about the universe forum commander Shop Now Commanders Circle
Product List FAQs home Links Contact Us

Saturday, September 08, 2007

And on this day, everything changed

Forty-one years ago today, 8 September 1966, the first episode of STAR TREK appeared on television. Funny how everything changed in that moment.

Star Trek changed the world. It inspired cell phones and made computers a comfortable part of everyday life. It showed us a world where the military could do a lot of good for the nation, at a time when the military was almost despised. In its own way, Star Trek taught us that there were stranger things out there than people who had a different skin color, and that we humans had better stick together and then, collectively, open our minds.

Star Trek died after two years and got a third season only because, for the first time in television history, a wave of mail convinced the network (if only for one brief year) that network executives knew a lot less about what people wanted to watch than they thought they did. And when those network executives had their way a year later and buried Star Trek forever, they found out again that they were wrong and that the people watching television would bloody well decide what was going to be on the air. Star Trek refused to die. It was the most popular "afternoon rerun" and became the staple of college campuses (the people who most watched TV at that time, people who had money to spend). Because of the fanbase demand for Star Trek, you saw a torrent of "alternative ways to get the content to the viewer" including comics, paperbacks, and cartoons. The fact that you have 100 cable channels to pick from today is due, in no small part, to the fact that Star Trek showed that you could find a way to serve the market without letting the big networks tell you what you were allowed to present.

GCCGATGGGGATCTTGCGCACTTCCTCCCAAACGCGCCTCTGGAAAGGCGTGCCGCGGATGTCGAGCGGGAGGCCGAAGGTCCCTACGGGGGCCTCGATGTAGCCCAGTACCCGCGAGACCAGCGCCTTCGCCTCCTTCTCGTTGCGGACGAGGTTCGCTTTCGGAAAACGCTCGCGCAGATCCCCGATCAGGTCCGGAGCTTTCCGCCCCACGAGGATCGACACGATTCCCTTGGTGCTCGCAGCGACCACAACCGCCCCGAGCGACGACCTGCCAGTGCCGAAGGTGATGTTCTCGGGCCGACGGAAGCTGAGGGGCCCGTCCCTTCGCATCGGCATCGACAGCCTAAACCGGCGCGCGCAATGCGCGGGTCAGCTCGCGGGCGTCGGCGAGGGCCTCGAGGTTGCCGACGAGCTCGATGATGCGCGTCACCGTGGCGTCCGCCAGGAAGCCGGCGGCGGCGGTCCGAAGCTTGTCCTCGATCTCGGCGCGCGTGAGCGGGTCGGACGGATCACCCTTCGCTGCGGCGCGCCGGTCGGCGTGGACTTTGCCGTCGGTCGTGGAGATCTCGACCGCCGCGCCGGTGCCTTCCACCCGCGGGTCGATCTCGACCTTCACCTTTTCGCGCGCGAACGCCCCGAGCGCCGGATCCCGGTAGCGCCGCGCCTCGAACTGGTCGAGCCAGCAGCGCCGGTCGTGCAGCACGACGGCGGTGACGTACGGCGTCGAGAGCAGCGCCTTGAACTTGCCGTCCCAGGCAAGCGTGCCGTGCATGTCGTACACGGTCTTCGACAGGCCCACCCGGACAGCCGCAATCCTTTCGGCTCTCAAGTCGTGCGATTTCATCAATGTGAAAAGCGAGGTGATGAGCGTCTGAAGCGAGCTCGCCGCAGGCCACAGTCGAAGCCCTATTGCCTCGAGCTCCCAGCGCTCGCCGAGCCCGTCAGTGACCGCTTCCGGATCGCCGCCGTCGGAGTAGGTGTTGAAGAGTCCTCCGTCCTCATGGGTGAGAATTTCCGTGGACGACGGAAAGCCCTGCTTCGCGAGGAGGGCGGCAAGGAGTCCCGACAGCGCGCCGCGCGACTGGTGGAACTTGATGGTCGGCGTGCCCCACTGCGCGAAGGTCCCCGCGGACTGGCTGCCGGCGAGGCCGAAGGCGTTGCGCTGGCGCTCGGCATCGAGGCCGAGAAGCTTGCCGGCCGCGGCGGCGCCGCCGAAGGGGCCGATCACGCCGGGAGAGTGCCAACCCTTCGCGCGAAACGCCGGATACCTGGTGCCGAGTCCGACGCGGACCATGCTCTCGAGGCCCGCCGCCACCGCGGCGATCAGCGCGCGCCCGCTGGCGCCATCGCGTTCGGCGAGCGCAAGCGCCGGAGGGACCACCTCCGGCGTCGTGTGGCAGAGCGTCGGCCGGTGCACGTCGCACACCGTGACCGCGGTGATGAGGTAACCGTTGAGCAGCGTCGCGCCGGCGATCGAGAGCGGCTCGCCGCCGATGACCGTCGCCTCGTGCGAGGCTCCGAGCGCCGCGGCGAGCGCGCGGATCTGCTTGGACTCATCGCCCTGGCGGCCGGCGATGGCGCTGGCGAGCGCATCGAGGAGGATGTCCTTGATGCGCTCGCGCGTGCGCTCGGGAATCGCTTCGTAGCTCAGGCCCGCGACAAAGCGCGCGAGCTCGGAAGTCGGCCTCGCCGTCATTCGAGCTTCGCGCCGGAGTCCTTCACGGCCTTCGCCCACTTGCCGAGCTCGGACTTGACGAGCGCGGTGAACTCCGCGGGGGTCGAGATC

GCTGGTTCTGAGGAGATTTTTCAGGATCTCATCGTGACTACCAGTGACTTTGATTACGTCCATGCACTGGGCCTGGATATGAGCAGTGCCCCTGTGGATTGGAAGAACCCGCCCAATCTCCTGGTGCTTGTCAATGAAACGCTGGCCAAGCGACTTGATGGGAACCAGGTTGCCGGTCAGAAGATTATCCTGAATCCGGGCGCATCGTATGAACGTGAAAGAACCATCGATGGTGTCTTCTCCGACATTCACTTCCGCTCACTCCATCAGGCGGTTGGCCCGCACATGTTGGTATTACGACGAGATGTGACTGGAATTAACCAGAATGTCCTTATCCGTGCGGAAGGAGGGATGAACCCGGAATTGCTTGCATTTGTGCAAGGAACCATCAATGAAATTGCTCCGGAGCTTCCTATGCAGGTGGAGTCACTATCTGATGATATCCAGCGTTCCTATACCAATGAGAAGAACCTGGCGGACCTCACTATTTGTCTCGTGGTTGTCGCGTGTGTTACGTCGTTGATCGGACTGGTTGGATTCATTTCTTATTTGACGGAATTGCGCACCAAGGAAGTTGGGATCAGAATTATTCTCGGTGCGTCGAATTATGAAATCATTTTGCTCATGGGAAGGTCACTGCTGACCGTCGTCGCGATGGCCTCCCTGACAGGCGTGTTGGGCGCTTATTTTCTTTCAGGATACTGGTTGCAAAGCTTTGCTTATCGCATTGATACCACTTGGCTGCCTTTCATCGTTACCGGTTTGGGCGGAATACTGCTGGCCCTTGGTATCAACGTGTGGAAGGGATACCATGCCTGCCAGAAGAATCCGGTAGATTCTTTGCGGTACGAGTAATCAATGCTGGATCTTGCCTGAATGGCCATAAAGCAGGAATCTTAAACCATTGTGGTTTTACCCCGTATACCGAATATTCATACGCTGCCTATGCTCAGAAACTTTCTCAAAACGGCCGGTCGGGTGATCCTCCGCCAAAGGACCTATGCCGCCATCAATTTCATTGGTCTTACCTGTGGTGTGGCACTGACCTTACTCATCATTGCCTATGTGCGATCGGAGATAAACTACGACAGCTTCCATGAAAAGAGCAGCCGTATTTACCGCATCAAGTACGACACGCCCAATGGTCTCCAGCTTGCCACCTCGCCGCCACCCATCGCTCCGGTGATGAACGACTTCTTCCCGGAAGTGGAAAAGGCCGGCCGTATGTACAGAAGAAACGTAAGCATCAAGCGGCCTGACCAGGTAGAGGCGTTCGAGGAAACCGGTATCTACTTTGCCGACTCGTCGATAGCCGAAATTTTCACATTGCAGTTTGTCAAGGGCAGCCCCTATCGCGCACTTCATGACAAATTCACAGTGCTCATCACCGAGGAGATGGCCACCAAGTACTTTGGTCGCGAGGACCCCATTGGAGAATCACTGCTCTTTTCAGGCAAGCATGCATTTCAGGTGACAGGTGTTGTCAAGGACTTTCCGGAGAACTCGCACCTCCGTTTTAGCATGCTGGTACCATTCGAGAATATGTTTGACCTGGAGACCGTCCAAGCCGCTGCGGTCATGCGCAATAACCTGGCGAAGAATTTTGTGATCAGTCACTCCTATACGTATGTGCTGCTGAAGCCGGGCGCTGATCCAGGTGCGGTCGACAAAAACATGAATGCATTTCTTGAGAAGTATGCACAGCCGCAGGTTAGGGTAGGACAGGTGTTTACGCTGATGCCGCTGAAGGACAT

And of course, Star Trek certainly changed my life. I had been a wargamer for about three years by that point (I first played D-Day in 1963) and began to wonder if there might be a game. I read (and didn't much care for) Zocchi's Star Fleet Battle Manual when it came out. And of course, one day in 1975, I was playing Jutland while watching Star Trek reruns and (grabbing some graph paper left over from my homework at engineering school) invented Star Fleet Battles.

Like the original, SFB became a game that would not die (even before it was published in 1979). My gaming group was so enthralled with it, that whenever we got together to play AH or SPI games, somebody inevitably asked "where is that star trek thing you did?" and we played that instead. I did a dozen versions over those four years, and nobody minded much that the rules were mostly in my head (even after we published it, the rules were still mostly in my head). When JagdPanther (the WW2 wargame magazine I ran) was a running business with an office and a whopping $100 in mail order sales every week, any time in the office not actually working on games like "Poland-1939" and "Anvil-Dragoon" and "March on India" and "Airborne" was spent playing SFB using a set of hand-typed and photocopied rules (with two separate lists of typed rules changes, one matching the green marks in the original, and the other matching the magenta marks) and photocopies of SSDs. The gang thought it was a major improvement when I started using a ruler to draw straight lines on the graph paper, and rolled the graph paper through a typewriter to put labels on the boxes.

Then there was the day when Lou Zocchi, who did the first Trek game (which I didn't like) was so impressed with SFB that he gave me the phone number for the guy who gave us our first license.

SFB died and came back to life more times than I can remember, just like Star Trek itself. When my original TFG partner and I split up the company, he found he couldn't keep in business without SFB sales (even if it meant dealing with me) and I found I couldn't get anybody else to print it. When he sold out and the new owners decided to drop SFB, they found out they had nothing else anybody wanted and had to bring SFB back. And when another set of new TFG owners went broke, the wholesalers screamed for me to "save it" from the wreckage. And, two years ago, SFB was reborn again (without actually dying) as Federation Commander.